8When we come to look at the usefulness of this term for our thinking about Walcott, a number of approaches suggest themselves. The first is this quality of drama, of theatre, of creating voices and then letting them develop, find their own dynamic, live their own life. This involves interaction, with us as audience as much as with those others occupying the performance space. In a special way we are co-opted as participants, even as conspirators, in the production of the work, uniquely, on that occasion, in that shared space. But the paradox is that a similar thing happens when we read Walcott’s poetry, not just when we attend his plays. Implicit in the work is the specificity of his own voice, as distinctive an element as is, say, the voice of T. S. Eliot, or Dylan Thomas, in relation to their work. To sit before Walcott and hear him communicate some of his work in his own voice is, necessarily, a very different experience from reading his words on the page. It becomes a performance, a kind of theatre. And, as Harold Pinter said in Turin, when asked whether, in these days of ubiquitous remote and digital communication, he still had faith in what theatre could do: “The mere fact of audience and actors sharing that specific moment in time, the intensity of life that passes between the stage and the auditorium, means there’s nothing quite like it. So yes I still have a faith, a shaky faith, in the act of theatre” [11]. Within the poetry Walcott creates narratorial voices, such as that of Seven Seas, as we have just seen, as well as quasi-dramatic voices. Helen, for instance, does not say much in Omeros, but in her memorable phrases she emerges with her own voice, and her own life. The voice of Dennis Plunkett, by contrast, is completely different, a particular history and subtle social positioning exactly captured. Bakhtin, of course, characterises heteroglossia as the distinctive mark of the novel, as against the epic. Is this, then, a problem, because in many ways that great poem Omeros can readily seem an epic for our time?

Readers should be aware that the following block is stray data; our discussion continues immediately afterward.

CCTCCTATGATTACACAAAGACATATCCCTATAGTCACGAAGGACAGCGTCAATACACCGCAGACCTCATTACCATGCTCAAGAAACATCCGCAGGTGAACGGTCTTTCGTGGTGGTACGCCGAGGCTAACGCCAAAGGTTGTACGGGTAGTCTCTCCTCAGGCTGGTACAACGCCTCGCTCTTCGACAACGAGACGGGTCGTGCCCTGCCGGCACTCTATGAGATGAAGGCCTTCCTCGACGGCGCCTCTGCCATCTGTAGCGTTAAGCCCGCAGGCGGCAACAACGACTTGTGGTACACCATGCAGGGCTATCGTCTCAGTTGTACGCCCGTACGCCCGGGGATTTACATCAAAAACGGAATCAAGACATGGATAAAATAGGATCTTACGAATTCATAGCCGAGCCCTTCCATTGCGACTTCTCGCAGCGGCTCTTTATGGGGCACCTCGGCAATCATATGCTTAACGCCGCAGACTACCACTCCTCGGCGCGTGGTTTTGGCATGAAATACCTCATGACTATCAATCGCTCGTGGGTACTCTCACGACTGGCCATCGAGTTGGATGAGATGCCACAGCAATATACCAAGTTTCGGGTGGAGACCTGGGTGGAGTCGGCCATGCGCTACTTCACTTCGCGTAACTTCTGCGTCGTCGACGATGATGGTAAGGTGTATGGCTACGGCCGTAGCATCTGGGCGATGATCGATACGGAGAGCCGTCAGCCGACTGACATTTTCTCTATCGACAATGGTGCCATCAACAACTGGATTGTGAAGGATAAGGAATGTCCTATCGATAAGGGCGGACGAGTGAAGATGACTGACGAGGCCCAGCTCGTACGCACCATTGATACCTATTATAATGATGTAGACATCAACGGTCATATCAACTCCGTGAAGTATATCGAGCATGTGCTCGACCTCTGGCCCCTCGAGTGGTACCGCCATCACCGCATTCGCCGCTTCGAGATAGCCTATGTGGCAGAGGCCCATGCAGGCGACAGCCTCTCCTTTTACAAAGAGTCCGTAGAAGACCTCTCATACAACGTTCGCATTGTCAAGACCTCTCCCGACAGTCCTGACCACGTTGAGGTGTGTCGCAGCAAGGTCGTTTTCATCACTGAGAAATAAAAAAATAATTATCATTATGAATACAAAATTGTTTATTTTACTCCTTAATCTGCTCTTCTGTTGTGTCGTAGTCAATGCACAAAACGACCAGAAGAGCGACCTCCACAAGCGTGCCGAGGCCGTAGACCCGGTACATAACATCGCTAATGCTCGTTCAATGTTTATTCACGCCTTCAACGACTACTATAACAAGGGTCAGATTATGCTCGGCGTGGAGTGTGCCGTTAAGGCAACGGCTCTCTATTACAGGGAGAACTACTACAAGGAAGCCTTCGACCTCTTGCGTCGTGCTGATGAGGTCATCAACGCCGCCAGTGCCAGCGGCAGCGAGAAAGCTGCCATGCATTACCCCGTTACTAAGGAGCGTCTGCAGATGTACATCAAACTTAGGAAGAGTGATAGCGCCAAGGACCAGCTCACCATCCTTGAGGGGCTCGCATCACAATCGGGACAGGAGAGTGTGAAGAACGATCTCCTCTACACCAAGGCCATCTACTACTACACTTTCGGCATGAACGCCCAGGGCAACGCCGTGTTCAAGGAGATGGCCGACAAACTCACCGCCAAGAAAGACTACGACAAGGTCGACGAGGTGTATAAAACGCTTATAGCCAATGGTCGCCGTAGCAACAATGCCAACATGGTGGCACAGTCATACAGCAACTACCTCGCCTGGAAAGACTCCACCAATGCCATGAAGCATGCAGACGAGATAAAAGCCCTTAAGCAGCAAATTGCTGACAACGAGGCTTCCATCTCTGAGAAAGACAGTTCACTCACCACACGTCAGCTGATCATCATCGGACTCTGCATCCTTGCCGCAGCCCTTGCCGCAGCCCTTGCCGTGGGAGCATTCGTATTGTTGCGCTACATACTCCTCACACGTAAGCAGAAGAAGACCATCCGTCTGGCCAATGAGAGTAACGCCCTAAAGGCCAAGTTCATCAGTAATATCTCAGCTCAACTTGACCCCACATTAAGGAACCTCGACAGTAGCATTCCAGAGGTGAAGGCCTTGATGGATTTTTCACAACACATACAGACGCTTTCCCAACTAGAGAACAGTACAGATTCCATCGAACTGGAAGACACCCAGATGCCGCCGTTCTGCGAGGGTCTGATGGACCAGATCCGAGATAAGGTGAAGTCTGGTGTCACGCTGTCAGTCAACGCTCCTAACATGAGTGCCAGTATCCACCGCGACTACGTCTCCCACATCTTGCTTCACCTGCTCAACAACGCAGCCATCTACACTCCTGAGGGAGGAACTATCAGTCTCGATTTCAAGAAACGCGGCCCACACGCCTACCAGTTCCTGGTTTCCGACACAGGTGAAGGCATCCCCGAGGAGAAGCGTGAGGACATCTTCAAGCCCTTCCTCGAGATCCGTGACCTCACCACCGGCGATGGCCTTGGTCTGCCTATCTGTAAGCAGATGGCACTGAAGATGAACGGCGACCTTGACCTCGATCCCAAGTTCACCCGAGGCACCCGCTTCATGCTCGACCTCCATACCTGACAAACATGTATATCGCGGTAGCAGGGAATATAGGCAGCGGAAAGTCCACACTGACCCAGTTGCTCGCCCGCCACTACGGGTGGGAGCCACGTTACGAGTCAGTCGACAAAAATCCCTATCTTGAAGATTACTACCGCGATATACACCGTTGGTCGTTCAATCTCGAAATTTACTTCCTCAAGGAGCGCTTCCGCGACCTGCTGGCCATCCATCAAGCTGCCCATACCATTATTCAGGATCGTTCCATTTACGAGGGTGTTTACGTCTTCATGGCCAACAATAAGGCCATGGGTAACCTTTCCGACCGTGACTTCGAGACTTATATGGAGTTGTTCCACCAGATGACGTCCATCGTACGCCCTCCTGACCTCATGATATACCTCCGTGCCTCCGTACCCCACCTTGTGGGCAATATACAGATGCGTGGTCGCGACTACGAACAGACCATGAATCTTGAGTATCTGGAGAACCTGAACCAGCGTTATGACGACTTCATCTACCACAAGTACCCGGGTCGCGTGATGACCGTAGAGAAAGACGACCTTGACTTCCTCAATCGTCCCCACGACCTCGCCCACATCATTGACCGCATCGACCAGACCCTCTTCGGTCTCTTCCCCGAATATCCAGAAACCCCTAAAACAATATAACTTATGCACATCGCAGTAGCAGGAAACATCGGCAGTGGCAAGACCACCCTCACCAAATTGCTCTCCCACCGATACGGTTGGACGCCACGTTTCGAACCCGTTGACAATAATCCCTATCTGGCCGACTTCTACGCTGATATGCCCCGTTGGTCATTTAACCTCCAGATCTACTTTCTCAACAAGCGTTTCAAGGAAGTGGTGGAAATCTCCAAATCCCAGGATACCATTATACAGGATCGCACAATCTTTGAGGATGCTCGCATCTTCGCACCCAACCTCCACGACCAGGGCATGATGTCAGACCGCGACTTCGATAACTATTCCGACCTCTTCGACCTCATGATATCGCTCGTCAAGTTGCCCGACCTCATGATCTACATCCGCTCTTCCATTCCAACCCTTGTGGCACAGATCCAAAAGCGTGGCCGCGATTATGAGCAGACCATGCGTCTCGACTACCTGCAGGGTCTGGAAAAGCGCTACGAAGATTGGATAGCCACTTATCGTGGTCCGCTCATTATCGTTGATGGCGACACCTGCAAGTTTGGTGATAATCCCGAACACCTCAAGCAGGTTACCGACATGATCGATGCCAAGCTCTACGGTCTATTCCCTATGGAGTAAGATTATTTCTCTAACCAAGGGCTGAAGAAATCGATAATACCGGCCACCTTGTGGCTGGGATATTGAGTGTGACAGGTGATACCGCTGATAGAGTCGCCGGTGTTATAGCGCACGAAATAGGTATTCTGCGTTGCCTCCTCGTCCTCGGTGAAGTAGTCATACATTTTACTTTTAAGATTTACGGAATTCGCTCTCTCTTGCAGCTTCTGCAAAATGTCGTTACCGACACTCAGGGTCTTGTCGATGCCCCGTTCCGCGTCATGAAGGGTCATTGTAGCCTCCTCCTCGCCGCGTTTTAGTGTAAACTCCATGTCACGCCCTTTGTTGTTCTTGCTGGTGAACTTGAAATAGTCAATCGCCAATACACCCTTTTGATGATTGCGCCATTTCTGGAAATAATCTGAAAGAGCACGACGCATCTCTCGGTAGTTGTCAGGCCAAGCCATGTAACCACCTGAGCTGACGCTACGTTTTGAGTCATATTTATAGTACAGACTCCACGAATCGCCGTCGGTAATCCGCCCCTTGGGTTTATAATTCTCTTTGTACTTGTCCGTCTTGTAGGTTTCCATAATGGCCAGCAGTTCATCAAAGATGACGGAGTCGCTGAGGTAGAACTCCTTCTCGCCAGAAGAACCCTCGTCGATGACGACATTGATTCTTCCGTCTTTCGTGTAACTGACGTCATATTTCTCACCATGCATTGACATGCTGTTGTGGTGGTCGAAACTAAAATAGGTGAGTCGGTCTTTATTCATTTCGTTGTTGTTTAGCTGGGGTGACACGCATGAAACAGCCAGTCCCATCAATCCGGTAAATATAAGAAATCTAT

• 6 Figueroa says that the poem has “a sort of novelistic structure of a mosaic kind,” that it “tells a (...)

9The epic is, for Bakhtin, a closed form, a “highly distanced genre” characterised by “exclusive beauty, wholeness, crystal clarity and artistic completedness” [35] – an example of the more conventional association for “crystal.” He contrasts this with the characteristics of the novel: “The destruction of epic distance and the transferral of the image of an individual from the distanced plane to the zone of contact with the inconclusive events of the present (and consequently of the future) result in a radical re-structuring of the image of the individual in the novel – and consequently in all literature.” [35] John Figueroa was one of the first to review Omeros, and one of the things he said about it, with his usual perspicacity, was that it was really a novel.6 Does this fly in the face of Bakhtin? I don’t think so. Bakhtin was not unaware of the need to stretch normal generic distinctions in making his point. Indeed he regards Pushkin’s poem Evgenij Onegin as a novel in verse for the purposes of his argument, saying that in it, “Russian life speaks in all its voices, in all the languages and styles of the era. Literary language is not represented in the novel [as it is in other genres] as a unitary, completely finished off, indubitably adequate language – it is represented precisely as a living mix of varied and opposing voices.” [xxviii] In the words of his translator Michael Holquist, in fact, “’novel’ is the name Bakhtin gives to whatever force is at work within a given literary system to reveal the limits, the artificial constraints of that system.” [xxxi] In such terms, then, Omeros like Pushkin’s poem can indeed be considered a novel in verse, and indeed an epic, but an epic that pushes against the boundaries of the genre.